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Thursday, May 23
The Indiana Daily Student

Supreme Court denies to hear appeals case, Ind. gay marriage legal

The Supreme Court of the United States denied requests Monday to hear appeals from cases regarding same-sex marriage in five states, including Indiana.

The Monroe County Clerk’s Office confirmed that it is issuing marriage licenses to same-sex couples.

According to a statement from the office of the Indiana Attorney General, gay couples would be able to get married in states that delayed or stopped same-sex marriages and county clerks will be federally required to issue marriage licenses to the couples.

Same-sex couples will also be allowed to marry in Utah, Virginia, Oklahoma and Wisconsin.

Same-sex couples in Indiana were allowed to be married in June for two days when U.S. District Court judge Richard Young ruled in against Indiana’s ban on same-sex marriages and issued his decision without stay. The Seventh Circuit Court of Appeals, who heard the case in August, issued the stay, halting marriages and leaving the fate of future same-sex marriages to the Supreme Court.

Indiana’s case was petitioned to the Supreme Court by Indiana Attorney General Greg Zoeller last month right before the deadline to be considered for hearing during the high court’s new term.

“Although it is unfortunate the Court did not accept the question and has again left states stuck in the limbo of uncertainty, ultimately the U.S. Supreme Court will have the final word on the subject of state authority to regulate marriage,” Zoeller said in a release. “Strong opinions exist on all sides of this issue but we continue to urge Hoosiers to show respect for the Court, the attorneys, the county clerks and the rule of law while this complicated process plays out.”

Lambda Legal, counsel for the plaintiffs in Indiana’s case, could not be reached for ?comment.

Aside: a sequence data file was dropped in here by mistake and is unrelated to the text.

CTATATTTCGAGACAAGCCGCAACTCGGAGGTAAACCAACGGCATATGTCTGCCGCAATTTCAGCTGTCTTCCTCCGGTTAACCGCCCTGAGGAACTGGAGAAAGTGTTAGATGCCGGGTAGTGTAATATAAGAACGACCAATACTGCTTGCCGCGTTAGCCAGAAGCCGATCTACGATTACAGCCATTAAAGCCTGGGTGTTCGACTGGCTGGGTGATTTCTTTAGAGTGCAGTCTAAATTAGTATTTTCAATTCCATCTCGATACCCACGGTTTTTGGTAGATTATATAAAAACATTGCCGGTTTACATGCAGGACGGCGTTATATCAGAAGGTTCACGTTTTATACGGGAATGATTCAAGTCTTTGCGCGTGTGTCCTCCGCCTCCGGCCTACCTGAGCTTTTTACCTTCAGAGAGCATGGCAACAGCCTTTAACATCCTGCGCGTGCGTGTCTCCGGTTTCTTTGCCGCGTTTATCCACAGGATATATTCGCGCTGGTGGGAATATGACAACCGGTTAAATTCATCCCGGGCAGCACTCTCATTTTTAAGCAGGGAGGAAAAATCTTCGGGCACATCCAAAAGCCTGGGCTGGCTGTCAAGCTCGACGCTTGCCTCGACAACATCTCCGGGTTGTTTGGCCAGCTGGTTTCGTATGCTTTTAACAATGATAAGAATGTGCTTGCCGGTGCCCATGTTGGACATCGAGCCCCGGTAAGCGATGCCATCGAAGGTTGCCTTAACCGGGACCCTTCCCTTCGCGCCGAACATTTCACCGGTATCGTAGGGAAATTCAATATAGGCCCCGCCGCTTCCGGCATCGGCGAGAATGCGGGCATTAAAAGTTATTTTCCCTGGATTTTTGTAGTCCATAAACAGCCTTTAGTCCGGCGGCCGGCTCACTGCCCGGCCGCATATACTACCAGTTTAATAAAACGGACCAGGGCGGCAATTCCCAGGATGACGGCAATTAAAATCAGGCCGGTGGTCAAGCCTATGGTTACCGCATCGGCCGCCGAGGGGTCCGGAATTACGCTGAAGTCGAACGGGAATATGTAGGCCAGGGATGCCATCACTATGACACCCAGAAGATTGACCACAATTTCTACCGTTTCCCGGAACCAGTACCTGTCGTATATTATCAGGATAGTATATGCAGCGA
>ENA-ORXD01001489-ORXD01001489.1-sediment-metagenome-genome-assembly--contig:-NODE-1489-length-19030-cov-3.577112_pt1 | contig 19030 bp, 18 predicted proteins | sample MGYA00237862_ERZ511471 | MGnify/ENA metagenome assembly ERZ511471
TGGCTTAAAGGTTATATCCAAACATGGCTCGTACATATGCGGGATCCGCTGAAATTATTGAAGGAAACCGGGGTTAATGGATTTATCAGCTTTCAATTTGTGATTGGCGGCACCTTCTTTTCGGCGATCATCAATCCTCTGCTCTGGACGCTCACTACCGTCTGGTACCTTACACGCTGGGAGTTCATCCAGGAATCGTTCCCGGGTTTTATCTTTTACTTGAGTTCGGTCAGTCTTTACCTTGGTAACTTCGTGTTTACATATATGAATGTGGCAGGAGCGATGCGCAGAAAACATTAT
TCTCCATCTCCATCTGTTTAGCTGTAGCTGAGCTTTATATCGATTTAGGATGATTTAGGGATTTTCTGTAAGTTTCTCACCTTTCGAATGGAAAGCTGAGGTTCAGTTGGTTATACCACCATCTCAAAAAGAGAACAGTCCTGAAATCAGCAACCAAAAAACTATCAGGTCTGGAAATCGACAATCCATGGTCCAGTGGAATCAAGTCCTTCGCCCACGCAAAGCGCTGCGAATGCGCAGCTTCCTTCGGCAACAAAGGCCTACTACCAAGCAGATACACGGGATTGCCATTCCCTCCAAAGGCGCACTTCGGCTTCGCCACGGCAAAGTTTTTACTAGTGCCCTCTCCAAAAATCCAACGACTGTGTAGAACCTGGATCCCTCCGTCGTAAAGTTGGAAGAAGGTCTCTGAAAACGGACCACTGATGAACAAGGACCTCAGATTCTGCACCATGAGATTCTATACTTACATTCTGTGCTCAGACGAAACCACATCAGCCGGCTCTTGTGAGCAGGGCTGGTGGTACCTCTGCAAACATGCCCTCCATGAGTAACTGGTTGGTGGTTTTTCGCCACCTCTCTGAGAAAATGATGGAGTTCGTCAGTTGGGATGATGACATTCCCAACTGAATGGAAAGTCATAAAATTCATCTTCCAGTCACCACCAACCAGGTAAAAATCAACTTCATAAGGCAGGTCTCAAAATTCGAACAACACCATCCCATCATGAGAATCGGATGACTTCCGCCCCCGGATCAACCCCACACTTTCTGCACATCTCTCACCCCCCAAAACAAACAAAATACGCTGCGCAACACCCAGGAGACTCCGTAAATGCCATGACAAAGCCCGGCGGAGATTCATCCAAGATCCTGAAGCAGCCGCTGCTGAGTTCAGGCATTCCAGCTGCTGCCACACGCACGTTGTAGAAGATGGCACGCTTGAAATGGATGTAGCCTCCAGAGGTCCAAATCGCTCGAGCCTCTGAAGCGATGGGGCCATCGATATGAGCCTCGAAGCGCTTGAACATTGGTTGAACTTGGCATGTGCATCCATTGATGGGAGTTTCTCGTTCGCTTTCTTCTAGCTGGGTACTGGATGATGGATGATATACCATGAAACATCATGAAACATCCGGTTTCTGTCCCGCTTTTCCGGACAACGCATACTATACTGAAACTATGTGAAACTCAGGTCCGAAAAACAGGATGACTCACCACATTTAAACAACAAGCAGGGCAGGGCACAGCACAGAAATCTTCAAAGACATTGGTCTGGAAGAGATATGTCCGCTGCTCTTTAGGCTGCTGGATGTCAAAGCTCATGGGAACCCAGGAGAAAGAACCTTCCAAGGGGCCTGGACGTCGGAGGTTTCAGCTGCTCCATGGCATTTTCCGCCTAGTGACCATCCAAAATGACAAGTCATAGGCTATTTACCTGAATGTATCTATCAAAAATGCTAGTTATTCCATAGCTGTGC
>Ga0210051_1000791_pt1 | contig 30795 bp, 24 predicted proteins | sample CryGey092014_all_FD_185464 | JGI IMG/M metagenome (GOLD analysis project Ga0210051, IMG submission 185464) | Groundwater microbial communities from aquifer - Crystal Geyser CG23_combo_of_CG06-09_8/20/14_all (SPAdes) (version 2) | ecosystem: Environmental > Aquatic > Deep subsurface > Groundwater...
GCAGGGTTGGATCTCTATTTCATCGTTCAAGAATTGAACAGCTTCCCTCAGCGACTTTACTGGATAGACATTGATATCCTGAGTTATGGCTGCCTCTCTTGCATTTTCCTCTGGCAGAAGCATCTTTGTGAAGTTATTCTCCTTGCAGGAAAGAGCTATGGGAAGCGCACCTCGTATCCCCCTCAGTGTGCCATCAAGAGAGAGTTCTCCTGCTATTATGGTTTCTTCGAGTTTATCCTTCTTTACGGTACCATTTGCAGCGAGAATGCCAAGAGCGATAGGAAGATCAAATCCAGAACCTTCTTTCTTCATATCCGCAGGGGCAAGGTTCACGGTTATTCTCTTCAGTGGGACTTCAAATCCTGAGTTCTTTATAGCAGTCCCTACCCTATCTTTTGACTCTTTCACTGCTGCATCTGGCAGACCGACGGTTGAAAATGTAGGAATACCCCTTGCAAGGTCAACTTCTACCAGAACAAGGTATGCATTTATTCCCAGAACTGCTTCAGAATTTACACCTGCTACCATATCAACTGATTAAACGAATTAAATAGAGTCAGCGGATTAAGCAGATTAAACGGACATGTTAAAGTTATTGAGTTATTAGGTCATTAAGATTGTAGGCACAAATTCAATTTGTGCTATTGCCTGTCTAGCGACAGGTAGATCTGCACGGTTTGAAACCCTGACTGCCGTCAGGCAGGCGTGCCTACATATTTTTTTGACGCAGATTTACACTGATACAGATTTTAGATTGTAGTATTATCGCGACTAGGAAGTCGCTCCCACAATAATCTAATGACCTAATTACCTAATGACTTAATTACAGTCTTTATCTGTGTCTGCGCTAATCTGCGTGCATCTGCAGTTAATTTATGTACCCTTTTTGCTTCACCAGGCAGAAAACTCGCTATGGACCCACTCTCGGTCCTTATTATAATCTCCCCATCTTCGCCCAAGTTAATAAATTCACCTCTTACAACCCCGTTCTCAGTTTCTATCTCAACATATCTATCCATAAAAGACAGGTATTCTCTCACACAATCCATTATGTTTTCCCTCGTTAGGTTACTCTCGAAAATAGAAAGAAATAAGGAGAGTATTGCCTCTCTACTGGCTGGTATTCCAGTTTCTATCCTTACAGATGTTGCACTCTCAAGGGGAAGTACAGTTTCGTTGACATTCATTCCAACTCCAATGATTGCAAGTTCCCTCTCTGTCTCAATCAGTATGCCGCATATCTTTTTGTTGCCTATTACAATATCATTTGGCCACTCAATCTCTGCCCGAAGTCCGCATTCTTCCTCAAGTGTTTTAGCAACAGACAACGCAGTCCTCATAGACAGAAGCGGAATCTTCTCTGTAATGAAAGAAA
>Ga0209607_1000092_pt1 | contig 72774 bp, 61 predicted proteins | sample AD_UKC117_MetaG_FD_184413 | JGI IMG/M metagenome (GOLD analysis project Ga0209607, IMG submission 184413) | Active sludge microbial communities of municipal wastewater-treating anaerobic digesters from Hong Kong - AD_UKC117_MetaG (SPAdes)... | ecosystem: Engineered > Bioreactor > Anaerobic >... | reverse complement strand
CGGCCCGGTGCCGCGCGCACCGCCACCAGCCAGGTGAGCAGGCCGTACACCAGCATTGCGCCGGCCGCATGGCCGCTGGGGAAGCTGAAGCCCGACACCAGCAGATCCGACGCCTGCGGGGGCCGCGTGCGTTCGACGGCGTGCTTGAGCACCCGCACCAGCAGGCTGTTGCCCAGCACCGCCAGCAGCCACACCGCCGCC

In 2013, the Supreme Court heard United States v. Windsor , which challenged a section of the Defense of Marriage Act that defined marriage as between a man and a woman.

The court ruled the section unconstitutional, allowing same-sex marriages to be federally recognized.

Same-sex marriages are legal in 19 states. That number will change with the Supreme Court’s refusal to hear the cases. The cases brought up by the five states challenged whether or not marriages would have to be recognized at the state level.

The Indiana case Baskin v. Bogan consisted of six women, three lesbian couples, filing a complaint in March against their counties’ clerks and Attorney General Greg Zoeller.

The women claim Indiana Code Section 31-11-1-1, that defines marriage as between one man and one woman, violated their right to due process and equal protection under the law in the 14th ?Amendment.

Their case was lumped with Fujii v. Pence and Lee v. Pence in the District Court. Indiana and Wisconsin’s bans on same-sex marriage were ruled unconstitutional by the Seventh Circuit Court of Appeals in early September.

“Hoosiers may be assured that I and my administration will uphold the rulings of our federal courts concerning marriage in the policies and practices of our state,” Gov. Mike Pence said in a statement Monday. “As governor of all the people of Indiana I am confident that Hoosiers will continue to demonstrate the civility for which we are known and respect the beliefs of all people in our state.”

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